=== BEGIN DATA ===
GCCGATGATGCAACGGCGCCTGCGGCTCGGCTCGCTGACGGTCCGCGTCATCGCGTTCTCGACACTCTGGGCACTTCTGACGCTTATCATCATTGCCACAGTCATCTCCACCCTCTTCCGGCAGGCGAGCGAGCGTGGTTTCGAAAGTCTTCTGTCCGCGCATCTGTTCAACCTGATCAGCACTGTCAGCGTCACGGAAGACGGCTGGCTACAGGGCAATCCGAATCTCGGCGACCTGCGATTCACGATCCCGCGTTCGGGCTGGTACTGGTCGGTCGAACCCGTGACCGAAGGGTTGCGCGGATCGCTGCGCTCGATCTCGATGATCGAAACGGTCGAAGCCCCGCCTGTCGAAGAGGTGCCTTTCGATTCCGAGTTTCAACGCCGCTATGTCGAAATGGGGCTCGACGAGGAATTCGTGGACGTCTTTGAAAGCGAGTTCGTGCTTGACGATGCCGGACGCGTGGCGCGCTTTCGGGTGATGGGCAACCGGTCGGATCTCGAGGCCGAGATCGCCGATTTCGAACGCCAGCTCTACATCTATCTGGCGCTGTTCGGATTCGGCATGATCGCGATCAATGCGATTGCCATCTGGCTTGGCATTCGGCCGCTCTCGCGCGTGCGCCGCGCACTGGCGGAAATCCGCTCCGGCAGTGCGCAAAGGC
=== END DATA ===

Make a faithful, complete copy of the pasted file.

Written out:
GCCGATGATGCAACGGCGCCTGCGGCTCGGCTCGCTGACGGTCCGCGTCATCGCGTTCTCGACACTCTGGGCACTTCTGACGCTTATCATCATTGCCACAGTCATCTCCACCCTCTTCCGGCAGGCGAGCGAGCGTGGTTTCGAAAGTCTTCTGTCCGCGCATCTGTTCAACCTGATCAGCACTGTCAGCGTCACGGAAGACGGCTGGCTACAGGGCAATCCGAATCTCGGCGACCTGCGATTCACGATCCCGCGTTCGGGCTGGTACTGGTCGGTCGAACCCGTGACCGAAGGGTTGCGCGGATCGCTGCGCTCGATCTCGATGATCGAAACGGTCGAAGCCCCGCCTGTCGAAGAGGTGCCTTTCGATTCCGAGTTTCAACGCCGCTATGTCGAAATGGGGCTCGACGAGGAATTCGTGGACGTCTTTGAAAGCGAGTTCGTGCTTGACGATGCCGGACGCGTGGCGCGCTTTCGGGTGATGGGCAACCGGTCGGATCTCGAGGCCGAGATCGCCGATTTCGAACGCCAGCTCTACATCTATCTGGCGCTGTTCGGATTCGGCATGATCGCGATCAATGCGATTGCCATCTGGCTTGGCATTCGGCCGCTCTCGCGCGTGCGCCGCGCACTGGCGGAAATCCGCTCCGGCAGTGCGCAAAGGC